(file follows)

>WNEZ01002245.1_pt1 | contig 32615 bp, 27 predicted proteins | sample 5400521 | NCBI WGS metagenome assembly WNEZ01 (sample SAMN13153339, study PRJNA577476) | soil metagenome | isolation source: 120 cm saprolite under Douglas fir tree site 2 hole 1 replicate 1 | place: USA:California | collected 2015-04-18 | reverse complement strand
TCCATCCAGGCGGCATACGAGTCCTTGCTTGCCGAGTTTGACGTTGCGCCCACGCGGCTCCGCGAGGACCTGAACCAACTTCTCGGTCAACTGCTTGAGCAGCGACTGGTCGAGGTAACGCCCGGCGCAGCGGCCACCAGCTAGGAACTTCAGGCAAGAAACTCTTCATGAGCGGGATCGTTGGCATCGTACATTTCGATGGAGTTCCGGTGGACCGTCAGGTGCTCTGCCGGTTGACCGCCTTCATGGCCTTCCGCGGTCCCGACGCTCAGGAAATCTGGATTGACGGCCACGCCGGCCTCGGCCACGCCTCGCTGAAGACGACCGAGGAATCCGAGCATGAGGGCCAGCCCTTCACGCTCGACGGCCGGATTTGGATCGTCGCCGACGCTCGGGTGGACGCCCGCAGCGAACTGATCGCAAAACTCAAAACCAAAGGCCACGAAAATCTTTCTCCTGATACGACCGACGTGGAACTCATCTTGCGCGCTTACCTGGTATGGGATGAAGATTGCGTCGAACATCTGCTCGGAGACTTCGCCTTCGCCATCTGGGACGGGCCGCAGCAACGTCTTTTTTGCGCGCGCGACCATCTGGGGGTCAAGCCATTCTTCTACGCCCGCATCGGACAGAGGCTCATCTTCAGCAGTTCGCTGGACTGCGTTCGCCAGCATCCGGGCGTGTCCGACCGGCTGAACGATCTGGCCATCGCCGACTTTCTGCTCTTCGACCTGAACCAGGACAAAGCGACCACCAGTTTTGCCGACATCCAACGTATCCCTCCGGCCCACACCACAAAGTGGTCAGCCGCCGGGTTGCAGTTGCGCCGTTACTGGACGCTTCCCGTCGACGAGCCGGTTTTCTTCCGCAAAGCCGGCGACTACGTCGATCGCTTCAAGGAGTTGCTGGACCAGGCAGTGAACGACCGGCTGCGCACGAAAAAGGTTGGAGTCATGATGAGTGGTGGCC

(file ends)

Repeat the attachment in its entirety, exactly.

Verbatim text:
>WNEZ01002245.1_pt1 | contig 32615 bp, 27 predicted proteins | sample 5400521 | NCBI WGS metagenome assembly WNEZ01 (sample SAMN13153339, study PRJNA577476) | soil metagenome | isolation source: 120 cm saprolite under Douglas fir tree site 2 hole 1 replicate 1 | place: USA:California | collected 2015-04-18 | reverse complement strand
TCCATCCAGGCGGCATACGAGTCCTTGCTTGCCGAGTTTGACGTTGCGCCCACGCGGCTCCGCGAGGACCTGAACCAACTTCTCGGTCAACTGCTTGAGCAGCGACTGGTCGAGGTAACGCCCGGCGCAGCGGCCACCAGCTAGGAACTTCAGGCAAGAAACTCTTCATGAGCGGGATCGTTGGCATCGTACATTTCGATGGAGTTCCGGTGGACCGTCAGGTGCTCTGCCGGTTGACCGCCTTCATGGCCTTCCGCGGTCCCGACGCTCAGGAAATCTGGATTGACGGCCACGCCGGCCTCGGCCACGCCTCGCTGAAGACGACCGAGGAATCCGAGCATGAGGGCCAGCCCTTCACGCTCGACGGCCGGATTTGGATCGTCGCCGACGCTCGGGTGGACGCCCGCAGCGAACTGATCGCAAAACTCAAAACCAAAGGCCACGAAAATCTTTCTCCTGATACGACCGACGTGGAACTCATCTTGCGCGCTTACCTGGTATGGGATGAAGATTGCGTCGAACATCTGCTCGGAGACTTCGCCTTCGCCATCTGGGACGGGCCGCAGCAACGTCTTTTTTGCGCGCGCGACCATCTGGGGGTCAAGCCATTCTTCTACGCCCGCATCGGACAGAGGCTCATCTTCAGCAGTTCGCTGGACTGCGTTCGCCAGCATCCGGGCGTGTCCGACCGGCTGAACGATCTGGCCATCGCCGACTTTCTGCTCTTCGACCTGAACCAGGACAAAGCGACCACCAGTTTTGCCGACATCCAACGTATCCCTCCGGCCCACACCACAAAGTGGTCAGCCGCCGGGTTGCAGTTGCGCCGTTACTGGACGCTTCCCGTCGACGAGCCGGTTTTCTTCCGCAAAGCCGGCGACTACGTCGATCGCTTCAAGGAGTTGCTGGACCAGGCAGTGAACGACCGGCTGCGCACGAAAAAGGTTGGAGTCATGATGAGTGGTGGCC